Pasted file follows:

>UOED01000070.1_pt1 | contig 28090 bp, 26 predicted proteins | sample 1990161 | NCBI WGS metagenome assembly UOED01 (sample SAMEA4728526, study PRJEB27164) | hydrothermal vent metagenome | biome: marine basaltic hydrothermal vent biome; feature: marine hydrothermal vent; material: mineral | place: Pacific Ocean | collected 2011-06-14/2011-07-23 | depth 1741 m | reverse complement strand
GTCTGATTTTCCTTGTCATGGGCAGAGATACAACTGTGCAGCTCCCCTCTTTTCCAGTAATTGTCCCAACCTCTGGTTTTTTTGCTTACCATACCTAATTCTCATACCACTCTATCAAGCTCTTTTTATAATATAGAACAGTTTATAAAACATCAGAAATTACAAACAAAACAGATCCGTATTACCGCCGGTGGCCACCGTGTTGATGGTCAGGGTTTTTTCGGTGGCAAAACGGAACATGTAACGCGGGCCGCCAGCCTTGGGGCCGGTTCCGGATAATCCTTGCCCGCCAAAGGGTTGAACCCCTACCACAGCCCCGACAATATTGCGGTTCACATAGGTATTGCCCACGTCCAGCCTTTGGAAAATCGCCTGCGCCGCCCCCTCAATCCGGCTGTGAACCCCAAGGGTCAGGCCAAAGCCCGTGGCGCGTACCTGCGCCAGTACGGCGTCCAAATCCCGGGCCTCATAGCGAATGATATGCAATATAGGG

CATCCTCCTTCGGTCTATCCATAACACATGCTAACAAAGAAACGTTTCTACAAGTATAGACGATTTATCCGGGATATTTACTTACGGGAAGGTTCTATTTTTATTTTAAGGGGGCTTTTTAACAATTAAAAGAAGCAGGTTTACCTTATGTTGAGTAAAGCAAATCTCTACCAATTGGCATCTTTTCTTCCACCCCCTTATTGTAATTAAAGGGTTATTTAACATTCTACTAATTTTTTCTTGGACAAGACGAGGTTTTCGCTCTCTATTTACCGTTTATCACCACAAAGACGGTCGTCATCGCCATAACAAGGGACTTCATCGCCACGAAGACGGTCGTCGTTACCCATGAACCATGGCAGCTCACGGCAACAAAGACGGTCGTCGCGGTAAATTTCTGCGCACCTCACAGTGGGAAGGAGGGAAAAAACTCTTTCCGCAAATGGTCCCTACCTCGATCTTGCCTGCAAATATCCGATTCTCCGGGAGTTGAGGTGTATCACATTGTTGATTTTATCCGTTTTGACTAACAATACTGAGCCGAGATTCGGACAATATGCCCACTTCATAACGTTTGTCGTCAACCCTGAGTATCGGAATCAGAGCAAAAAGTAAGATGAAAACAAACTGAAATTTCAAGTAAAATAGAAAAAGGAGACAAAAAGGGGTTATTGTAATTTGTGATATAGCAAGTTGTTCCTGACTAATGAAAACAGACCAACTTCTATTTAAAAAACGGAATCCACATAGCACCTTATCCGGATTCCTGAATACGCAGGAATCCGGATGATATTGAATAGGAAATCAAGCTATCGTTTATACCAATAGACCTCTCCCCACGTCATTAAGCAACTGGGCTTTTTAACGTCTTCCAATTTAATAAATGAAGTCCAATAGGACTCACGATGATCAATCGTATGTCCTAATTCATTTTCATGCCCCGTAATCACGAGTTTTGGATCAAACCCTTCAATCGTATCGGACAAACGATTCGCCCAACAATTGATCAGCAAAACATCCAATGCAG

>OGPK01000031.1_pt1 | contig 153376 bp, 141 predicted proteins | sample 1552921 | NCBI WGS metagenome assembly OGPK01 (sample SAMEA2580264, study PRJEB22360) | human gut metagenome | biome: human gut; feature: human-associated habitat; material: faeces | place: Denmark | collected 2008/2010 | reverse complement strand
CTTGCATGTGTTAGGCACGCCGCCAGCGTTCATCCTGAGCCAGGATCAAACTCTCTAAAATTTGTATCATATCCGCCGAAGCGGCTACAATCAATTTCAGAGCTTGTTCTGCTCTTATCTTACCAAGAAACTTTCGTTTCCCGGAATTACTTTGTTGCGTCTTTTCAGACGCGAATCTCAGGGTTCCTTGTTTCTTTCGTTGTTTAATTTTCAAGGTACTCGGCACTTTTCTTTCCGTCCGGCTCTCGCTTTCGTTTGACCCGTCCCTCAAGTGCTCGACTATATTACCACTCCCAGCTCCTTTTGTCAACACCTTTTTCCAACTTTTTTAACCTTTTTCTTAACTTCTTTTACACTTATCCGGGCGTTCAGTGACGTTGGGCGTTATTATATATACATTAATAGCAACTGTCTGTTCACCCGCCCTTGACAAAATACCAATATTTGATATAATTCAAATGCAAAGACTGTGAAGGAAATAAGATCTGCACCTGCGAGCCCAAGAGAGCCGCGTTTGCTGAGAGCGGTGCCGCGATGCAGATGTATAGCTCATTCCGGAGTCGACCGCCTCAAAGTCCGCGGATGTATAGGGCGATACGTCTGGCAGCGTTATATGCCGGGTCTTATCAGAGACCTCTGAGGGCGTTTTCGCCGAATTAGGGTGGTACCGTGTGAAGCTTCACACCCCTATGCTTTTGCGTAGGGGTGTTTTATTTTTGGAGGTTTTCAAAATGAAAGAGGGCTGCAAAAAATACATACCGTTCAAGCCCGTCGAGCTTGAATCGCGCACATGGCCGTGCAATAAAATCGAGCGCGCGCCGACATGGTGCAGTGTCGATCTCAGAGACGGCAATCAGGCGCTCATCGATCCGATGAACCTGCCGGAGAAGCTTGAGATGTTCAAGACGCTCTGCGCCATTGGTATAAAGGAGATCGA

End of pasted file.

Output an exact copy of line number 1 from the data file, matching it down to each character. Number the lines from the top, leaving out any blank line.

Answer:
>UOED01000070.1_pt1 | contig 28090 bp, 26 predicted proteins | sample 1990161 | NCBI WGS metagenome assembly UOED01 (sample SAMEA4728526, study PRJEB27164) | hydrothermal vent metagenome | biome: marine basaltic hydrothermal vent biome; feature: marine hydrothermal vent; material: mineral | place: Pacific Ocean | collected 2011-06-14/2011-07-23 | depth 1741 m | reverse complement strand